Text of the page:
Non-governmental organisations from a few countries in the area of the former Yugoslavia on Wednesday presented findings of their efforts to collect evidence and documents about human losses in the wars in the early 1990s, and Croatia's Documenta NGO stated that it had registered 15,336 war casualties in Croatia, while the Belgrade-based Humanitarian Law Centre reported that 2,087 citizens of Serbia and Montenegro had been killed or gone missing in the wars in Croatia and Bosnia and Herzegovina.

Documenta's representative Vesna Terselic said during the presentation of those findings in Zagreb that facts about the fate of every killed or detained person were a valuable basis for confidence-building process.

This NGO started collecting evidence about war victims in 2009, and sources available to this NGO helped it to register 15,336 victims.

However, this is not the final figure, said Slaven Raskovic of Documenta, explaining that the job of registering victims with the assistance of different sources is not over yet.

Estimations made by researchers and experts about casualties among Croatian citizens go around 18,000, Raskovic said, adding that Documenta's statistics are lower but the NGO is continuing to collect evidence.

This civil society association has collected over 26,00 documents pertaining to war victims and they include court and army registers, death certificates, autopsy findings, newspaper articles, etc.

When it comes to human losses among citizens of Serbia and Montenegro in the wars in Slovenia, Croatia and Bosnia and Herzegovina, 1,833 members of the Yugoslav People's Army (JNA), that later changed its name to the Army of Yugoslavia (VJ), and of the Serbian police were killed, plus 102 civilians and 152 citizens of those two countries whose status has not been established.

Of those 1,833 casualties, 1,111 lost their lives during the aggression against Croatia and 724 during the aggression against Bosnia and Herzegovina, while 104 were killed on the territory of Serbia, 26 were killed in Slovenia, 19 in Montenegro, and the exact place of death has not yet been established for the remaining 103 war casualties among those Serbian and Montenegrin citizens.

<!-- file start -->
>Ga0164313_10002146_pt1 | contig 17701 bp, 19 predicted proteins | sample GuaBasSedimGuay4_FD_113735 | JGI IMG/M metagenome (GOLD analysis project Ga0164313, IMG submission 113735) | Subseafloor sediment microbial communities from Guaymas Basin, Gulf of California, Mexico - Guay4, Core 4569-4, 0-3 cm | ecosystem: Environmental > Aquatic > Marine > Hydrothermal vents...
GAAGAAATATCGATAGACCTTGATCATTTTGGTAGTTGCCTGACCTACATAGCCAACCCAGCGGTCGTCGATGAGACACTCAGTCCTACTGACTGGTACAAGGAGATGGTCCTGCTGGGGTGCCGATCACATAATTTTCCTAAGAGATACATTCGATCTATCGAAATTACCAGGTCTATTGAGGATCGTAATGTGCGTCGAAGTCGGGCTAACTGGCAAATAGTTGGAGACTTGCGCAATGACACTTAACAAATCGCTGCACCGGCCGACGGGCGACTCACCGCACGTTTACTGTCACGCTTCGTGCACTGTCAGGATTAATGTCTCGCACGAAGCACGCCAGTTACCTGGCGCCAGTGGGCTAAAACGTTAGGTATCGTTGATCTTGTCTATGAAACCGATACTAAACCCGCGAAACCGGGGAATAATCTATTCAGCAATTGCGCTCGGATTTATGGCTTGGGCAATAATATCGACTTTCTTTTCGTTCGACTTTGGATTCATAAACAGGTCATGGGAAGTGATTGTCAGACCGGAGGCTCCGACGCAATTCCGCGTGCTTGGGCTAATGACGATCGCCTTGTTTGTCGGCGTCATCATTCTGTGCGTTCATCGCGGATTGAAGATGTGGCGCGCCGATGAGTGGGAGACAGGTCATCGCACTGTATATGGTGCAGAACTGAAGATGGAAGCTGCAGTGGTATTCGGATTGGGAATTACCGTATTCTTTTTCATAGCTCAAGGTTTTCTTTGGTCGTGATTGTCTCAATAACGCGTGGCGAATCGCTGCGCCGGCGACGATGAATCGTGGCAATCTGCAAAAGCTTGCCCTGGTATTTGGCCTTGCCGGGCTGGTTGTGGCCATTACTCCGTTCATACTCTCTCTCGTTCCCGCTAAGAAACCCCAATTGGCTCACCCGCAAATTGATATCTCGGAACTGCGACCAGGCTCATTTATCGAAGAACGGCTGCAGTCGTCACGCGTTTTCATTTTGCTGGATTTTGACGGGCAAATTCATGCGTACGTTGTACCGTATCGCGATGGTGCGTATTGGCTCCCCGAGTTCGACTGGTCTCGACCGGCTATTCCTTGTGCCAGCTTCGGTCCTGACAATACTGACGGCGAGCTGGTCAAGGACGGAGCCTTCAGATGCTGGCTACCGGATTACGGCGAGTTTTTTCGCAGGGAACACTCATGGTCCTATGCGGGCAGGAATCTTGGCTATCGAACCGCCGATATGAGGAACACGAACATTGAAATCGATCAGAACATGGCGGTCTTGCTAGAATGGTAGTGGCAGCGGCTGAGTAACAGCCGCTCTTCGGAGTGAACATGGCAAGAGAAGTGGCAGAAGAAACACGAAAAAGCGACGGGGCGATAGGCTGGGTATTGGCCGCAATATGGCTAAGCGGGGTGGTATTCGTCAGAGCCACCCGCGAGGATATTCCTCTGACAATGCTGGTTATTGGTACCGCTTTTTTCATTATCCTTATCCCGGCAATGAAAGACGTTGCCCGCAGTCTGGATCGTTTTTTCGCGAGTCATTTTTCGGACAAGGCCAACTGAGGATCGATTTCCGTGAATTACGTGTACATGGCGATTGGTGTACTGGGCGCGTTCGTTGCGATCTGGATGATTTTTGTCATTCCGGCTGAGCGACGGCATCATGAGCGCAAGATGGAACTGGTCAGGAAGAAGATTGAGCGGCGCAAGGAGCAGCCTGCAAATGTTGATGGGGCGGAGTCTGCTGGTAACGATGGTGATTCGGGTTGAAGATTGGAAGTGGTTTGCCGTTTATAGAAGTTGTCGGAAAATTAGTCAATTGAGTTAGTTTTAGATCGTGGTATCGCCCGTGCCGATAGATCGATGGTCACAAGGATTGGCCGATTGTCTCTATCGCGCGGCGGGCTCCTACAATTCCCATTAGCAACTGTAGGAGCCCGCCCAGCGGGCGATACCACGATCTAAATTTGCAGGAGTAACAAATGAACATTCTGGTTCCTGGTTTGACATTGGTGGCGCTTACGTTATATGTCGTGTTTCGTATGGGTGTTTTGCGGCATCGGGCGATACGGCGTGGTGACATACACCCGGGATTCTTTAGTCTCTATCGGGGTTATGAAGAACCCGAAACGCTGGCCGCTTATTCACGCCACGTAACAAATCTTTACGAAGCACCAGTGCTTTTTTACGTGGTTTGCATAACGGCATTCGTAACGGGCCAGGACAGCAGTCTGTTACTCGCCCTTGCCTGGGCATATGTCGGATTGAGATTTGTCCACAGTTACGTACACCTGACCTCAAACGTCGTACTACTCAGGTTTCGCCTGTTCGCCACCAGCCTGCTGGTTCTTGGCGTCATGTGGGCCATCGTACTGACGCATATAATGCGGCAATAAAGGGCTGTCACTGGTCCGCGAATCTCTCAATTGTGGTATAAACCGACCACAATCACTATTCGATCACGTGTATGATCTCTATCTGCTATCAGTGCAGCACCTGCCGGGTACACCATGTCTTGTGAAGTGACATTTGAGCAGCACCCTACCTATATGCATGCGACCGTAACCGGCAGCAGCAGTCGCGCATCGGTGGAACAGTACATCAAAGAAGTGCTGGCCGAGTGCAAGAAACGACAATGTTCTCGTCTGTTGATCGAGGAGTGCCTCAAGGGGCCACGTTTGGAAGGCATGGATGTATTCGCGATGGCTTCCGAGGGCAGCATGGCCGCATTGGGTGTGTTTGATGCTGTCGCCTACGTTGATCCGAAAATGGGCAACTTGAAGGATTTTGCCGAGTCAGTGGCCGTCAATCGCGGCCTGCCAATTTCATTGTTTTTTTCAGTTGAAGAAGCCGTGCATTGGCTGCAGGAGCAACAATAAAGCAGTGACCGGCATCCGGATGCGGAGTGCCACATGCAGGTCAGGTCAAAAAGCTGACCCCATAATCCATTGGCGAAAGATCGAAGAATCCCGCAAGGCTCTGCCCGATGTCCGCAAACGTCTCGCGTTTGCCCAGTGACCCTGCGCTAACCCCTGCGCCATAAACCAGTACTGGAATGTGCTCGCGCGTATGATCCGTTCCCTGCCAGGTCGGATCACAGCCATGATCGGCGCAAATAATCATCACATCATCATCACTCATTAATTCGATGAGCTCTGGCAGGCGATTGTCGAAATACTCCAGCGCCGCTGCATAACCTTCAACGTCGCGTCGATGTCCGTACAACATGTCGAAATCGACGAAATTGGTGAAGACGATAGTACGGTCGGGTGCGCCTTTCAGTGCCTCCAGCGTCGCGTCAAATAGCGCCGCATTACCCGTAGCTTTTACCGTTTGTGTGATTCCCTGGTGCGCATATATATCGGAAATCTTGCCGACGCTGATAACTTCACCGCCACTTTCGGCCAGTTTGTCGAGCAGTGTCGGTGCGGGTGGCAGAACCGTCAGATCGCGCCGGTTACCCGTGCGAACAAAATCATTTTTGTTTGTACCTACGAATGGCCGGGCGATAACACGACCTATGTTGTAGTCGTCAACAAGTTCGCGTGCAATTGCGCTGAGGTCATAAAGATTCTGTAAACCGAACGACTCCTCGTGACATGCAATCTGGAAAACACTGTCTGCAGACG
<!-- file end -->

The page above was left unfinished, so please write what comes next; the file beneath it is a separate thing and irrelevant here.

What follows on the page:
Regarding the death of young soldiers, born in 1970 or later, who were recruited by the JNA in 1990/1991, 609 lost their lives in those wars and of them 440 were citizens of Serbia and Montenegro, 80 were citizens of Croatia, 53 were citizens of Bosnia and Herzegovina, 21 were persons whose permanent residence was in Macedonia and six were from Slovenia, and the citizenship of 9 killed young recruits has not yet been established.

NGO activists warn that a majority of young recruits were deployed in battlefields in eastern Croatia without any previous notice.

Natasa Kandic of the Humanitarian Law Centre said that it was very difficult to collect evidence and statistics about Serb and Montenegrin paramilitaries and volunteers who had gone to fight for Serb insurgents in Croatia and Bosnia and Herzegovina.

According to evidence collected by the Kosovo Humanitarian Law Centre, from 1998 to the end of 2000, 13,549 people were killed or went missing during the war in Kosovo, Bekim Blakaj said.

Dzenana Karup Drusko of Bosnia and Herzegovina's NGO "Transition Justice, Responsibility and Remembrance" presented documents about 250 wartime detention camps and makeshift prisons.

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